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EU risks depending on China for batteries after quitting Russian energy

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According to a paper prepared by EU leaders obtained by Reuters, the EU could become as dependent on China for lithium-ion (Li-ion) batteries and fuel cells by 2030 as it was on Russia for energy before the start of the war in Ukraine, unless it changes course.

In February 2023, Li- Bridge, a public-private alliance, said that global demand for lithium batteries will surge more than fivefold by 2030. This is because intermittent renewable energy sources such as wind and solar power require batteries for storage. In June, new registrations of battery-electric cars increased by 66.2% in the EU, leading to a market share of 15.1% for electric vehicles (EVs), up from 10.7% in June 2022. Li-ion batteries are an important component of EVs.

“This will skyrocket our demand for lithium-ion batteries, fuel cells and electrolysers, which is expected to multiply between 10 and 30 times in the coming years,” the paper said. Despite the EU having a global market share of more than 50% in the intermediate and assembly phases of making electrolysers, it still relies on China for fuel cells and Li-ion batteries.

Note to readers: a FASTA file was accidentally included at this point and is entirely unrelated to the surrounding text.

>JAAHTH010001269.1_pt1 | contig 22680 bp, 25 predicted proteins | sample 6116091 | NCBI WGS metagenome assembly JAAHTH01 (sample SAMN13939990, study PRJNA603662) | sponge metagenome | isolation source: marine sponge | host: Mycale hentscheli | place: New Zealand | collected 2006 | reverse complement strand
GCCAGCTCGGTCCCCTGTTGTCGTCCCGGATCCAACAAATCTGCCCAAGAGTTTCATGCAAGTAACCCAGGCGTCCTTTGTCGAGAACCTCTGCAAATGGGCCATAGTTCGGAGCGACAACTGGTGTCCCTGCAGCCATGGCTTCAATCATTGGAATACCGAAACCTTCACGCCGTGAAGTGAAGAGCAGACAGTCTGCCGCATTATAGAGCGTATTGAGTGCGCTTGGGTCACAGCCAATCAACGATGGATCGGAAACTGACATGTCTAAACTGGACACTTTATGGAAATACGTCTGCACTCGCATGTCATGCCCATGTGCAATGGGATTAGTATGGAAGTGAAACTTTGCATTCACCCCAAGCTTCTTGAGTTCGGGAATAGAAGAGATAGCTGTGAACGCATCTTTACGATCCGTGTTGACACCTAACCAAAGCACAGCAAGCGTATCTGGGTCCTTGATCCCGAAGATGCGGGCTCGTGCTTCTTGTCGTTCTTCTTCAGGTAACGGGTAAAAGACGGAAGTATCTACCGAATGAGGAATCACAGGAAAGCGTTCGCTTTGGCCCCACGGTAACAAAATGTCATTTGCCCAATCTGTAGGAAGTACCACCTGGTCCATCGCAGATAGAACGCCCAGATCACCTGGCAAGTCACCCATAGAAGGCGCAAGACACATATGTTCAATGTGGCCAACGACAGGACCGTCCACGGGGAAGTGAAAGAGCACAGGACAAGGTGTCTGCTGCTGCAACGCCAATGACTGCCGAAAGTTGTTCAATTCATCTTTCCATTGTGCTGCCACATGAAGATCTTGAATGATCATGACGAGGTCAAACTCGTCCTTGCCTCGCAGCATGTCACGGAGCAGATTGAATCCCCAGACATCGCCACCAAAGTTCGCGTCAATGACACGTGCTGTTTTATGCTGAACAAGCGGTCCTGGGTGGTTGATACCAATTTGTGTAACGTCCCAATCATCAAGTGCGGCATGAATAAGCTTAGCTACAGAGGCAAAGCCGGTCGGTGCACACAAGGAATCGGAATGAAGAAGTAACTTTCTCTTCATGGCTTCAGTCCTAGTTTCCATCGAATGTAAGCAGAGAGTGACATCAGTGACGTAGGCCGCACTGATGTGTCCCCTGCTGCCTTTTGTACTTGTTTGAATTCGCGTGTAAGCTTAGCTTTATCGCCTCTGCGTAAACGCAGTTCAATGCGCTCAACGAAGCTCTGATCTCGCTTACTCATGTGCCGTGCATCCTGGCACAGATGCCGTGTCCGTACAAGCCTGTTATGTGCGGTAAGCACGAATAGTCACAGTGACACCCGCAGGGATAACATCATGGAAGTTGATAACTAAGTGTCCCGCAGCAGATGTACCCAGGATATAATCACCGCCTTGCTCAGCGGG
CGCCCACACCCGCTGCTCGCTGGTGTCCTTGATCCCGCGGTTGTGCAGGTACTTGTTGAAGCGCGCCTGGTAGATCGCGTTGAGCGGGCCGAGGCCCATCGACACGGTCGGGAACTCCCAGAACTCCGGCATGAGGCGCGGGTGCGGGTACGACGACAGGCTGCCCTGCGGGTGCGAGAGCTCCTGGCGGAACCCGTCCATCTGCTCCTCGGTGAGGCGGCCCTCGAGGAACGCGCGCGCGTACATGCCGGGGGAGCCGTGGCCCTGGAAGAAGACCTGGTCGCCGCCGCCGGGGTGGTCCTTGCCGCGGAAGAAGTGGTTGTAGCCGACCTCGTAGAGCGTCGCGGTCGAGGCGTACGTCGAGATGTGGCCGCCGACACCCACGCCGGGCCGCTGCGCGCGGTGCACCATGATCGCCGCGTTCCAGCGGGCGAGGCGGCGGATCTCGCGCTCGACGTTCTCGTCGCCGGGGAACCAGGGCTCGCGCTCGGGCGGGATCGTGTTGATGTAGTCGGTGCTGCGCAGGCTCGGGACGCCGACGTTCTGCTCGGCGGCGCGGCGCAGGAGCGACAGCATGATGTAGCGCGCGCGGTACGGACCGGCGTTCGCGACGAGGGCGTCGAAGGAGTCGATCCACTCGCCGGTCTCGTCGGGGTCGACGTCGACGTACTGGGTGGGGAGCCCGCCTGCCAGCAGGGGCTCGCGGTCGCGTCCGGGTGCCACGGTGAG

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Before the paper was sourced, the EU parliament agreed on Thursday to ensure that by 2030 it does not rely on a single country for more than 65% of its supply of any strategic raw material. To meet such targets, the proposal calls for the EU to build capacity by 2030 to extract enough materials to fulfil at least 10% of its demand, with a clause for up to 20% of new processing capacity to come from partnerships with emerging markets.

Nevertheless, despite fears of over-reliance on China, a report by campaign group Transport and Environment in January 2023 found that two-thirds of Europe’s demand for battery components could be met domestically by 2027. Furthermore, more than 50% of Europe’s refined lithium demand could come from European projects by 2030.


Source: Mining Technology

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